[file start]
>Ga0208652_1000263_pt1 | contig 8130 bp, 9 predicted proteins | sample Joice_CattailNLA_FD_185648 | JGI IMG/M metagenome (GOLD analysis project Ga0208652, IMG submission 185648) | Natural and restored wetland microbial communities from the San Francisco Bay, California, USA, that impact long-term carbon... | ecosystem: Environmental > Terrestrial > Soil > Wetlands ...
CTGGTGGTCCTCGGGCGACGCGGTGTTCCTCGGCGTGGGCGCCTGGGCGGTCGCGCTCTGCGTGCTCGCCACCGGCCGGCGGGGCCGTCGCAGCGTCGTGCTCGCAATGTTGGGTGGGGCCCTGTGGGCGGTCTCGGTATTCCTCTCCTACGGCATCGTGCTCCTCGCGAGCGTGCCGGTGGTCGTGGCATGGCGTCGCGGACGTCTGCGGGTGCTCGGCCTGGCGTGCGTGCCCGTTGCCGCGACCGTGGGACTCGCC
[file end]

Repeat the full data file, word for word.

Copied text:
>Ga0208652_1000263_pt1 | contig 8130 bp, 9 predicted proteins | sample Joice_CattailNLA_FD_185648 | JGI IMG/M metagenome (GOLD analysis project Ga0208652, IMG submission 185648) | Natural and restored wetland microbial communities from the San Francisco Bay, California, USA, that impact long-term carbon... | ecosystem: Environmental > Terrestrial > Soil > Wetlands ...
CTGGTGGTCCTCGGGCGACGCGGTGTTCCTCGGCGTGGGCGCCTGGGCGGTCGCGCTCTGCGTGCTCGCCACCGGCCGGCGGGGCCGTCGCAGCGTCGTGCTCGCAATGTTGGGTGGGGCCCTGTGGGCGGTCTCGGTATTCCTCTCCTACGGCATCGTGCTCCTCGCGAGCGTGCCGGTGGTCGTGGCATGGCGTCGCGGACGTCTGCGGGTGCTCGGCCTGGCGTGCGTGCCCGTTGCCGCGACCGTGGGACTCGCC